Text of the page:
Internationalist Aesthetics: China and Early Soviet Culture
Following the failure of communist revolutions in Europe, in the 1920s the Soviet Union turned its attention to fostering anticolonial uprisings in Asia, focusing on China as its prime target. At the same time, a host of prominent figures in Soviet literature, film, and theater traveled to China, met with Chinese students in Moscow, and placed contemporary China on the new Soviet stage. They sought to reimagine the relationship with China in the terms of socialist internationalism — and, in the process, determine how internationalism was supposed to look and feel in practice.
In Internationalist Aesthetics (Columbia, 2021), Edward Tyerman (Slavic Languages & Literatures) explores the crucial role that China played as the key site for Soviet debates over how the political project of socialist internationalism should be mediated, represented, and produced. Reading across genres and media from reportage and biography to ballet and documentary film, and bridging Slavic and East Asian studies, he shows how Soviet culture sought an aesthetics that could foster a sense of internationalist community. He reveals both the aspirations and the limitations of this project, illuminating a crucial chapter in Sino-Russian relations.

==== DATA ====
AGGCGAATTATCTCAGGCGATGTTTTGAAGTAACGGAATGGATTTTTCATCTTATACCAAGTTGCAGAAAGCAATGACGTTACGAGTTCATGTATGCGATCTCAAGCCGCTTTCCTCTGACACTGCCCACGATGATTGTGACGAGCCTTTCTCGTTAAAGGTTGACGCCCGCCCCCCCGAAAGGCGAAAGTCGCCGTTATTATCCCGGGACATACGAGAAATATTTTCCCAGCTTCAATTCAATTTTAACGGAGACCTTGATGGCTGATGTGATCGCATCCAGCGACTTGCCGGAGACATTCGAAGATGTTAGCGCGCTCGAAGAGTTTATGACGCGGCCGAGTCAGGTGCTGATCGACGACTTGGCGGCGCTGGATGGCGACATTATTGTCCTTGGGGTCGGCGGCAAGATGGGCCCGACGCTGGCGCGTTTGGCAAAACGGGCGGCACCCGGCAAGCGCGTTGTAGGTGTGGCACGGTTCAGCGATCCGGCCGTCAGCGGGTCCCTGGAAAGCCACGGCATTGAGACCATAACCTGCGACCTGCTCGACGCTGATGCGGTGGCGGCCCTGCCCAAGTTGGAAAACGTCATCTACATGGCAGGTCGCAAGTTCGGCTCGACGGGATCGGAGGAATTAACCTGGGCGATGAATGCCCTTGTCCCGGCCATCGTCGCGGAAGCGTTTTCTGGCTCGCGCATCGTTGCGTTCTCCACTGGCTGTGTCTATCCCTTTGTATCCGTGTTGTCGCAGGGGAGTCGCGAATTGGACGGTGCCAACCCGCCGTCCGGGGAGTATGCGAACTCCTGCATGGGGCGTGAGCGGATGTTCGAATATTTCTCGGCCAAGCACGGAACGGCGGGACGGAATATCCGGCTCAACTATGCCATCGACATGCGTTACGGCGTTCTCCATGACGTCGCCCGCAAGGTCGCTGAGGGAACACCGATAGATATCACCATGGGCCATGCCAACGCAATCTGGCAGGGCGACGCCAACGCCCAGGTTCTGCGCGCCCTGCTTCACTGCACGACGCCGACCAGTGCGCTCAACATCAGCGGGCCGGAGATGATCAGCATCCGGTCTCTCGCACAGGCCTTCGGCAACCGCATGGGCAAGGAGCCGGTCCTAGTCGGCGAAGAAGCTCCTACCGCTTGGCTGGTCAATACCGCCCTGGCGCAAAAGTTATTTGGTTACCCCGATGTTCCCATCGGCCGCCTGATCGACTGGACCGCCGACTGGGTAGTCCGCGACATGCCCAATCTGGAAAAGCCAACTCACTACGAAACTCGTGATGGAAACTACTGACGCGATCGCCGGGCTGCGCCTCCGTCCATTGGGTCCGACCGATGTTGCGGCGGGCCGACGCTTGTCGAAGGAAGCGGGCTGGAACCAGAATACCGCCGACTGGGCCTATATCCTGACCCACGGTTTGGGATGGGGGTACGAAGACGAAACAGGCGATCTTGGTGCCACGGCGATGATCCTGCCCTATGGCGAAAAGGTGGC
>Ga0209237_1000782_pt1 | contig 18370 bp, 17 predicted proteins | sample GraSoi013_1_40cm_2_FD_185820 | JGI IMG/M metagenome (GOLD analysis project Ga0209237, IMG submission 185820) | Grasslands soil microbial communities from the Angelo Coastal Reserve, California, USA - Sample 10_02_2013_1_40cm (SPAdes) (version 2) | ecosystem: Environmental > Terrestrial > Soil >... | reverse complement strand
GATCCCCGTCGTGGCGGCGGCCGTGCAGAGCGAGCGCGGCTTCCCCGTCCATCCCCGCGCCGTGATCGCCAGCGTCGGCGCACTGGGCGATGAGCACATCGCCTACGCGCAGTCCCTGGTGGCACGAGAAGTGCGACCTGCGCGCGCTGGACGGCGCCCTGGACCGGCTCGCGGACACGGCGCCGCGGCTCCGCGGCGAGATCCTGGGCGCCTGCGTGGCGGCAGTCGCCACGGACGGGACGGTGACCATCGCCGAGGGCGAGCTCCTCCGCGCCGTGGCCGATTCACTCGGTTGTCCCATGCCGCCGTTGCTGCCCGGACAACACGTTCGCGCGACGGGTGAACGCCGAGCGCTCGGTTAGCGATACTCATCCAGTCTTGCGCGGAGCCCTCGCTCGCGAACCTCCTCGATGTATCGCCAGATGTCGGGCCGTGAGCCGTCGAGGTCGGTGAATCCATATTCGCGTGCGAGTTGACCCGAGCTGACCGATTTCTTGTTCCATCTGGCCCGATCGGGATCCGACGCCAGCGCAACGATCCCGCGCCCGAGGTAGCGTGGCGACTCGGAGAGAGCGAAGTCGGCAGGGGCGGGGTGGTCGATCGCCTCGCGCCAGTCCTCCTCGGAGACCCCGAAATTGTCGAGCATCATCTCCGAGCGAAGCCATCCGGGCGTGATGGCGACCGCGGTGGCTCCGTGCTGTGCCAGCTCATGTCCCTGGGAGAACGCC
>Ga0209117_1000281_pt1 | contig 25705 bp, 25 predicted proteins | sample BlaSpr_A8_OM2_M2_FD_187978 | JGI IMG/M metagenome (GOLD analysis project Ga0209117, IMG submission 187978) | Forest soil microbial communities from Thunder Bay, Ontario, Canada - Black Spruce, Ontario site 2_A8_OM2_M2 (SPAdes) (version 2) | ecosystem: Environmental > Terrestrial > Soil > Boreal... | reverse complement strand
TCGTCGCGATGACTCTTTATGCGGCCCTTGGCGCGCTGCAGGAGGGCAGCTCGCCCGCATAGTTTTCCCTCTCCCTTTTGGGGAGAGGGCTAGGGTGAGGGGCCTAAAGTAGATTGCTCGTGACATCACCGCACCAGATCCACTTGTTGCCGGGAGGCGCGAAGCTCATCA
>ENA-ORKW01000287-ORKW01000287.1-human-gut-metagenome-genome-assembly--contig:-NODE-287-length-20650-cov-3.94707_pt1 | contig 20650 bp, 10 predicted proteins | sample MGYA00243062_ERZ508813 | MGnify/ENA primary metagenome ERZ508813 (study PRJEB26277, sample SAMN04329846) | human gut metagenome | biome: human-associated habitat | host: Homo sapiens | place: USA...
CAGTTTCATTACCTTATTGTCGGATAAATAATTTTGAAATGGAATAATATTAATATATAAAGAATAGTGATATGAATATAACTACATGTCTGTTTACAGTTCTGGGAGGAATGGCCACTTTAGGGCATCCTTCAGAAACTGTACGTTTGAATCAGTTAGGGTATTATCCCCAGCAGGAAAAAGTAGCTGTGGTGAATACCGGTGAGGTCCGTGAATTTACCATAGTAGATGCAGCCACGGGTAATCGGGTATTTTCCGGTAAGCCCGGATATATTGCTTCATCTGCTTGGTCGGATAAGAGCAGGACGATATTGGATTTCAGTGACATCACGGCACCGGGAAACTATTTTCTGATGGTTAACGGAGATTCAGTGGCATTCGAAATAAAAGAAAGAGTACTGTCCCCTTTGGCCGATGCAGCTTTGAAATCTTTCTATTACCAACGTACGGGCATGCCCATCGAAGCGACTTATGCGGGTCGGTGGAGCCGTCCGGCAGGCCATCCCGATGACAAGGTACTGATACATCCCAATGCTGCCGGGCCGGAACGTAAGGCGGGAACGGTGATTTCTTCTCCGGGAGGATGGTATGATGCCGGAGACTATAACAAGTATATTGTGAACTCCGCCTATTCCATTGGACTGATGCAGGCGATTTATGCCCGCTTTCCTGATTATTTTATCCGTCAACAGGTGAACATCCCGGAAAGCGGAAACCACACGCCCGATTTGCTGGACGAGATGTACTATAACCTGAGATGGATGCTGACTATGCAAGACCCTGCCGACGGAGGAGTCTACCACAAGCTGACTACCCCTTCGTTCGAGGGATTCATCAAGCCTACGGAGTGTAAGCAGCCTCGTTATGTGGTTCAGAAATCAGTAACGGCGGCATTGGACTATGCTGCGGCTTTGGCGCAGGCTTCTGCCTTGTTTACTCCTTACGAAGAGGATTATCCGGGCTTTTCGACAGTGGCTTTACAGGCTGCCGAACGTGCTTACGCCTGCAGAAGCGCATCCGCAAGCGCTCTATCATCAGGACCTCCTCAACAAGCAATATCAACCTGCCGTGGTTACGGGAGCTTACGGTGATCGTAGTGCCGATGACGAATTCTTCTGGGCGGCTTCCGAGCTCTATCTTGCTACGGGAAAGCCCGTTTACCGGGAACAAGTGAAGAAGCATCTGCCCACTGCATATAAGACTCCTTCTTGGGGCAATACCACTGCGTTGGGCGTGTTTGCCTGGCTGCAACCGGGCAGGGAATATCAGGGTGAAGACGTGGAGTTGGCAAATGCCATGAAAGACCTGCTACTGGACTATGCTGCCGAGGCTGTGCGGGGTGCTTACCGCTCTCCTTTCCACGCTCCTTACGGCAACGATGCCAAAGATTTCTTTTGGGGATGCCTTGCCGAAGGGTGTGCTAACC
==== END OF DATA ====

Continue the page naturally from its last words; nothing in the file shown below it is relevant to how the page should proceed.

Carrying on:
Tyerman is joined by Andrew Jones (East Asian Languages & Cultures). After a brief discussion, they respond to questions from the audience.